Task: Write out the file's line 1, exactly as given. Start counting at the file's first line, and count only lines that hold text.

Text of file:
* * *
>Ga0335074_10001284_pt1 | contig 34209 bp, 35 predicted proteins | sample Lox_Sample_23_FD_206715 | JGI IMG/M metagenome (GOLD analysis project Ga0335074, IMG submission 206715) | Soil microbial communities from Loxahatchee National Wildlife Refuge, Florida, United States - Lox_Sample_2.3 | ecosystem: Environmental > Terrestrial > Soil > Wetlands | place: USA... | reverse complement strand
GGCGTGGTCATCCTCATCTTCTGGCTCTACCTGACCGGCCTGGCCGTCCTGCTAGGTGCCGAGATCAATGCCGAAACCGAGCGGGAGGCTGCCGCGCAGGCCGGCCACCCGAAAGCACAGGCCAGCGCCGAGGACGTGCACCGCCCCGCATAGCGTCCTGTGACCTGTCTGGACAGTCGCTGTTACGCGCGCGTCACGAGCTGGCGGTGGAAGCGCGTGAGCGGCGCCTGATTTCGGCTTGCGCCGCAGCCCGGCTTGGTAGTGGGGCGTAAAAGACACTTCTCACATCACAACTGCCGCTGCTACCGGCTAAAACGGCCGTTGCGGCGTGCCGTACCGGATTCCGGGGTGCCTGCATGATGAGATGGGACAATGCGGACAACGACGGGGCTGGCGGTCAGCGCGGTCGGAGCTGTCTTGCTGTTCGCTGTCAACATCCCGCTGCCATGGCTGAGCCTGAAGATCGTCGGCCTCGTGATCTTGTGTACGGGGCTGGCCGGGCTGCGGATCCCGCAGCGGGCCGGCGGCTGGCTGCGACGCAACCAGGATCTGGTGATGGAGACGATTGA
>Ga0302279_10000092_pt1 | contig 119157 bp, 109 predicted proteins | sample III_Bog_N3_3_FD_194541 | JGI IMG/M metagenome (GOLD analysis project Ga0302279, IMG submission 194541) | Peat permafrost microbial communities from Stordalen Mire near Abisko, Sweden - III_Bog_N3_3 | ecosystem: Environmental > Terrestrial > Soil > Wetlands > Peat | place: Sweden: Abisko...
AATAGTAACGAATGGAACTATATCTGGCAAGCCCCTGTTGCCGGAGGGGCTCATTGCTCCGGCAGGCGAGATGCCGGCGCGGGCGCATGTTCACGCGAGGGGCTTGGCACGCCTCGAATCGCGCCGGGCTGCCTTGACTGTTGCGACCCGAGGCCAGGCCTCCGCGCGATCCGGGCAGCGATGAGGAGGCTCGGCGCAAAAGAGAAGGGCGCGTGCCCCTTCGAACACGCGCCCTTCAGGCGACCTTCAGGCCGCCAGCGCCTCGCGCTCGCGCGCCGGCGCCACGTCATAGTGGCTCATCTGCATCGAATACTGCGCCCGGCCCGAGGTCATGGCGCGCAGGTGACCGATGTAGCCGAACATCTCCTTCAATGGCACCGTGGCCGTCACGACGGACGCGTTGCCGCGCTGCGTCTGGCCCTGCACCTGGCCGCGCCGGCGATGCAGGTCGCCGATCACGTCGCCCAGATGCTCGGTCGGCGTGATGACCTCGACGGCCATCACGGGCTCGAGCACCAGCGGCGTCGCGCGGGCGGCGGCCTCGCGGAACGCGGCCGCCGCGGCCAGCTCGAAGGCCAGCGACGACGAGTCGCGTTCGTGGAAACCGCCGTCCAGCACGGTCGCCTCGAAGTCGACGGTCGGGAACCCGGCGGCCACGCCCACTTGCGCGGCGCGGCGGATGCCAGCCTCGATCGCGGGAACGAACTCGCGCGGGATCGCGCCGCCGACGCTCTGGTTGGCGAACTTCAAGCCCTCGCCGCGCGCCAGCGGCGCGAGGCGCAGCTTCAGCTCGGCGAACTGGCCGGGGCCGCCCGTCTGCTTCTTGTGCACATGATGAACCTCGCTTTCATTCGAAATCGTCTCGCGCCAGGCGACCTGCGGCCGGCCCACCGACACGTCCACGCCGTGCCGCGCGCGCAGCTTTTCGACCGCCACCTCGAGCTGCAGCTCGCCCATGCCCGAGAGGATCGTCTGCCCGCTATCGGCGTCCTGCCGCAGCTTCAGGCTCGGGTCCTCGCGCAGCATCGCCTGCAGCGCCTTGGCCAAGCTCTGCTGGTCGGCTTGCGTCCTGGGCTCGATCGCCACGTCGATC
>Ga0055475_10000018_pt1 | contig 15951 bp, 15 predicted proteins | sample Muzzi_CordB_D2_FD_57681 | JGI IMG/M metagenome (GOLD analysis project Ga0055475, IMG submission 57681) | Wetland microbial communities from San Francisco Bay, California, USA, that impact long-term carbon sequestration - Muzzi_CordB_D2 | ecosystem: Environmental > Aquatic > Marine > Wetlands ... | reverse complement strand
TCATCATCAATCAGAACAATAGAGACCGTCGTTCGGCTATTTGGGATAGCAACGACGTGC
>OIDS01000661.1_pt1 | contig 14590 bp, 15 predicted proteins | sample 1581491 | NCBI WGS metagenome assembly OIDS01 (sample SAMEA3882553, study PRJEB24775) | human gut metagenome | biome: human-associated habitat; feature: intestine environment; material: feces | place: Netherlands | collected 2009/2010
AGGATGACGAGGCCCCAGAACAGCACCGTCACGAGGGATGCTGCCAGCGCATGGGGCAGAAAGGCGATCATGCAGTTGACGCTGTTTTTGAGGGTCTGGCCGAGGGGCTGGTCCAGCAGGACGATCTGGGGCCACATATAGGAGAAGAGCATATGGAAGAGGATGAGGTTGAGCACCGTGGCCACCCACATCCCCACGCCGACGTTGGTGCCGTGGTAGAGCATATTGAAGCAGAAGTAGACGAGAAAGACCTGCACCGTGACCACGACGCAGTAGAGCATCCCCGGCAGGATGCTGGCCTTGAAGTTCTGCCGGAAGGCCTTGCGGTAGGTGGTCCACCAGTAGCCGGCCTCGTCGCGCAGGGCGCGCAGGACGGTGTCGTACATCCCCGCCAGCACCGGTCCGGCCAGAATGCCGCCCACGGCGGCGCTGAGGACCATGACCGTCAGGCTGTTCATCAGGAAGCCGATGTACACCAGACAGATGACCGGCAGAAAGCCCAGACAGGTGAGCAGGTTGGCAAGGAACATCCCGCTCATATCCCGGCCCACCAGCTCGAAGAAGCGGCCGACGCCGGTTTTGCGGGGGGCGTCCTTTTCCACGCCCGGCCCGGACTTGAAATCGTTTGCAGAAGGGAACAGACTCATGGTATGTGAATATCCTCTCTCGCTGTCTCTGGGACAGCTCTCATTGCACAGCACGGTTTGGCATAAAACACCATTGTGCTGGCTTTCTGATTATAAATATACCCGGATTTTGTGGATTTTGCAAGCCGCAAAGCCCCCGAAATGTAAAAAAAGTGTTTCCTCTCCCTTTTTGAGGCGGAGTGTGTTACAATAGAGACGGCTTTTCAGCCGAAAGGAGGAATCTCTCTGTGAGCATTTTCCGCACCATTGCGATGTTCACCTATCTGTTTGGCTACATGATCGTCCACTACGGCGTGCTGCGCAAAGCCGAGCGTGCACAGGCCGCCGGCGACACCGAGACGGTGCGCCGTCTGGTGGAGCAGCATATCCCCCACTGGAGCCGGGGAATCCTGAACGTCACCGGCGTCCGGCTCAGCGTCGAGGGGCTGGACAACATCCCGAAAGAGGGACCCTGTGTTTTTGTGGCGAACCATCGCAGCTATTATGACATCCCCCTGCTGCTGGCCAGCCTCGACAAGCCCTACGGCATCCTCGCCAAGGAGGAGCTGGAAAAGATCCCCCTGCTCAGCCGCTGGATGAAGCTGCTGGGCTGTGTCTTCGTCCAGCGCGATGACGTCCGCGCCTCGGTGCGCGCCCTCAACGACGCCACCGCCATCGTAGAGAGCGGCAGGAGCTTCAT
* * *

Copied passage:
>Ga0335074_10001284_pt1 | contig 34209 bp, 35 predicted proteins | sample Lox_Sample_23_FD_206715 | JGI IMG/M metagenome (GOLD analysis project Ga0335074, IMG submission 206715) | Soil microbial communities from Loxahatchee National Wildlife Refuge, Florida, United States - Lox_Sample_2.3 | ecosystem: Environmental > Terrestrial > Soil > Wetlands | place: USA... | reverse complement strand